Posts tagged with "Healthcare"

Lindsay via David Purdy by 360 Magazine

The Benefits of Medication-at-Home

Taking medication is not without risks, especially for the elderly. Drug interactions can have unexpected and unintended effects. Side effects can lead to complications. Directions can be misunderstood. The recommended dosage can require adjustments. The list goes on and on.

Traditionally, doctors and other medical professionals had close interaction with the elderly patients whom they treated in assisted living or rehabilitation facilities. They were readily available for fielding questions and could quickly address issues related to prescription medications.

Today, however, medical models are changing. Many elderly patients are turning to the “aging in place” concept of medical care. This model empowers those with chronic medical conditions to receive appropriate care in their homes rather than at an assisted living or rehabilitation facility. 

The aging-in-place model offers a host of benefits, including better affordability and the ability for patients to stay more connected to their social circles. However, it also creates a distance between patients and their doctors that is much greater than they experience in care facilities. Because of this distance, patients have less available guidance from doctors when it comes to managing their medication.

Supporting aging-in-place with medication-at-home

To fill the gap created by the aging-in-place model, the world of healthcare is turning to an innovative method of medication management that is referred to as “medication-at-home.” This new model for patient care looks to pharmacists to provide an enhanced level of care for their patients. It looks to the clinical expertise that pharmacists bring to the care continuum as a key resource for patients who are looking to use medication safely and effectively while aging-in-place.

Appreciating the important role that pharmacists play in this new health landscape requires understanding how often pharmaceuticals are prescribed to the elderly. In 2010, studies showed that 87 percent of US adults 65 years-of-age or older used at least one prescription medication. By 2019, that number had grown to 89 percent. Elderly patients who do not use prescription drugs have come to be the rare exception. 

It should also be noted that aging in place may soon be a necessity rather than an option. The aging population in the US is leading to what some are calling an assisted living crisis. Those in the 65 and older category comprise approximately 46 million Americans today. By 2050, that demographic is expected to nearly double. As the number in need of care continues to increase, finding space in assisted living facilities may prove to be an overwhelming challenge, leaving home care as the only available option.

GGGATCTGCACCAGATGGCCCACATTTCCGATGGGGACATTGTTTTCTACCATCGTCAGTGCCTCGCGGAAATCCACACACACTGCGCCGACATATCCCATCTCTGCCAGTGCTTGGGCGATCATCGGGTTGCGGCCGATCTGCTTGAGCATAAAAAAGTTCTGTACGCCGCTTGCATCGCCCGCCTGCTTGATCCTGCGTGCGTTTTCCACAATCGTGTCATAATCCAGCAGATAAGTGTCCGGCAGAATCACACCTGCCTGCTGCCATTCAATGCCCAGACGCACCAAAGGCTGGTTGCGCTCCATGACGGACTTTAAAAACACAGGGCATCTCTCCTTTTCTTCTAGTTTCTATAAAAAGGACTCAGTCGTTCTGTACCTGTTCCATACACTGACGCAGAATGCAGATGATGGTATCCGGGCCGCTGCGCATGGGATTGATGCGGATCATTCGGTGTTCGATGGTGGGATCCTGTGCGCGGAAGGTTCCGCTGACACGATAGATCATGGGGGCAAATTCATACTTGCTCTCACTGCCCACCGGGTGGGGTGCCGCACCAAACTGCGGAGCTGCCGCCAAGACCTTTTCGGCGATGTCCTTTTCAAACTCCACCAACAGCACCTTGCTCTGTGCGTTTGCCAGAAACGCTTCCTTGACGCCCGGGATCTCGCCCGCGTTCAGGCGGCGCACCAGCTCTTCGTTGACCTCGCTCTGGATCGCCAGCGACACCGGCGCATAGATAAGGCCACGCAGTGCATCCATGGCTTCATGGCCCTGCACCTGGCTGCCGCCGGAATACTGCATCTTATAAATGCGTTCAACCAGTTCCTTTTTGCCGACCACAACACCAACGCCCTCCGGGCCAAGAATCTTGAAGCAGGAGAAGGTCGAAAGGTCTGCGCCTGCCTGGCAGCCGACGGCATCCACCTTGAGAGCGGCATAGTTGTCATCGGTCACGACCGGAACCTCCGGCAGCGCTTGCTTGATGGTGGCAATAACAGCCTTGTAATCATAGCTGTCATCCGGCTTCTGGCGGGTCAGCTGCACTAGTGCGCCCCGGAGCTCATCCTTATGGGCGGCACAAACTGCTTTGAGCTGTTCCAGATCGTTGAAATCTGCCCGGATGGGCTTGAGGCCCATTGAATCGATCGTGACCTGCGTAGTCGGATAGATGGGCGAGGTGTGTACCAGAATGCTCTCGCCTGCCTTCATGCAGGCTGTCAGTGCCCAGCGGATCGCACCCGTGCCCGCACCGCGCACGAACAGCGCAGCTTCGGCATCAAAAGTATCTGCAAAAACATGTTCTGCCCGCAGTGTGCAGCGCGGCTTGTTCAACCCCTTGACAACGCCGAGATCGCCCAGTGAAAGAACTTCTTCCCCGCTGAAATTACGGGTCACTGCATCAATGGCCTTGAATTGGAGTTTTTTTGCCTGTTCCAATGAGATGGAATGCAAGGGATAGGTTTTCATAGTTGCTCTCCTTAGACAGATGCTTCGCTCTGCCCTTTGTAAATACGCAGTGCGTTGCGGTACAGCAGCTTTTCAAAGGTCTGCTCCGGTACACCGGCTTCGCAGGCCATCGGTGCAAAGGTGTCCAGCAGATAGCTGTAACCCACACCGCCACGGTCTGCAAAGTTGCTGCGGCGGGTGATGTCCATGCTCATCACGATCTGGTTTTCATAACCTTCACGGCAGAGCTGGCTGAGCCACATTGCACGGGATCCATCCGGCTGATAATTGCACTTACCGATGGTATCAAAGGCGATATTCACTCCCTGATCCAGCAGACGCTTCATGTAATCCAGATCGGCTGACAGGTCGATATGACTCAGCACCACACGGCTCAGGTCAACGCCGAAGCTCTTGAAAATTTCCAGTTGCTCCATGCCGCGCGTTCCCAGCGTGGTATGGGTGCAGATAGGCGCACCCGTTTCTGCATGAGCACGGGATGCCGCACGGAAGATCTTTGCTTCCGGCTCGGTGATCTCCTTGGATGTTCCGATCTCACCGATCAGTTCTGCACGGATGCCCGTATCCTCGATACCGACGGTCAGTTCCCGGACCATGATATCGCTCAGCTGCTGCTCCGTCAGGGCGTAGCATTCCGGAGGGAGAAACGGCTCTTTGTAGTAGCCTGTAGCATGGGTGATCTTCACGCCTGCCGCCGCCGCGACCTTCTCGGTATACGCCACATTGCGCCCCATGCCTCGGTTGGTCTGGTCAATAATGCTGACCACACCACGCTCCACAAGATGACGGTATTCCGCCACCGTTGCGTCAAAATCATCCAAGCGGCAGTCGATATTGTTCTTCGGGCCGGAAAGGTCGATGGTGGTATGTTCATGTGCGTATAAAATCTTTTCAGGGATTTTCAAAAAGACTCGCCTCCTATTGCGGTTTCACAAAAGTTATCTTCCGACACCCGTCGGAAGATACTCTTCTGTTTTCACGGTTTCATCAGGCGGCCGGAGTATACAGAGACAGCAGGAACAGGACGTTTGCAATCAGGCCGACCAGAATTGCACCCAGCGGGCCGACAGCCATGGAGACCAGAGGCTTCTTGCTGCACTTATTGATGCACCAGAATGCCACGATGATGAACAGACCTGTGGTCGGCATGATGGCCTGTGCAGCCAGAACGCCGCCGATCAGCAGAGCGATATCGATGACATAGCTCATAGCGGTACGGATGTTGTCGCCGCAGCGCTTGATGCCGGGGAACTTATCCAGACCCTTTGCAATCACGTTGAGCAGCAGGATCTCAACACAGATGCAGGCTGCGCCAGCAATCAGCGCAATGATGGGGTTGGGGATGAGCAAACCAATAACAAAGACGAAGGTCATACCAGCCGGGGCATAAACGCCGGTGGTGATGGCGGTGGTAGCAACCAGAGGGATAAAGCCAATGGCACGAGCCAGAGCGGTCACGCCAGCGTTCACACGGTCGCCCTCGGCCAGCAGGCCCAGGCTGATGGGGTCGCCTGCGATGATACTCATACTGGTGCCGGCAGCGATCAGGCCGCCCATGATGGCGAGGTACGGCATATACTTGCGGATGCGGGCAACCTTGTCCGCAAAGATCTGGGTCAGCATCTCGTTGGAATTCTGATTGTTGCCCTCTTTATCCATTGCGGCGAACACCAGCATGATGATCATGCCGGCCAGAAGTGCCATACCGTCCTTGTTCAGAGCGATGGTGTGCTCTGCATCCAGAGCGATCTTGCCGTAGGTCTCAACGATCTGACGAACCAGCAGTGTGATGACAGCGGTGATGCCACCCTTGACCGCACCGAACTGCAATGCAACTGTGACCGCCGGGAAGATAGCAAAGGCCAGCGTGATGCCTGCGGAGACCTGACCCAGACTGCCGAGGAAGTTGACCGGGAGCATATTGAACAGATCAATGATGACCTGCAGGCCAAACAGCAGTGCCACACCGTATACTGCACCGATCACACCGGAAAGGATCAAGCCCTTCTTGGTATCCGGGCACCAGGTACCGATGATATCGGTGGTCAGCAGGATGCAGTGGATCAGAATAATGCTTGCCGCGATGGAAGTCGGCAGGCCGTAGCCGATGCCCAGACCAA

Providing expert medication oversight

For those experiencing aging-in-place, the medication oversight that the medication-at-home model provides is essential. Polypharmacy, which is the term used to describe the use of multiple medications, is a reality for most elderly receiving medical care. Figures on polypharmacy show that among those 65 or older, an estimated 44 percent of men and 57 percent of women take five or more medications.

Pharmacists have the expertise that is necessary to provide medication reconciliation for those who are taking multiple prescription medications. This process involves pharmacists reviewing the entire listing of medications that a patient is taking to determine overlaps or possible adverse reactions that may result from combinations of drugs.

In an assisted living setting, doctors would have access to the full slate of medications that patients were using. With aging-in-place, patients may receive prescriptions from a variety of doctors, including their primary care physician and other specialists. Pharmacists may be the only ones who have the complete picture of the medications that aging-in-place patients are taking.

Pharmacists are also uniquely positioned to provide essential guidance to patients as they begin with new medications, such as those that might be prescribed after a hospital visit. Studies show that 20 percent of hospital readmissions are medication-related. Among those, 70 percent were considered preventable. When pharmacists step in to assess how new medications might interact with what a patient is already taking, as well as to provide clarity on the proper procedure for taking new medications, unnecessary hospitalizations can be avoided.

Medication reconciliation is an ongoing part of the medication-at-home process. It begins during the onboarding process and is assessed on an ongoing basis. Rather than simply filling and billing prescriptions without oversight, medication-at-home elevates the process to the level of clinical pharmacy care. As a result, aging-in-place patients receive the same attention to detail that they would receive from caregivers at an assisted living or rehabilitation facility.

Supporting healthy adherence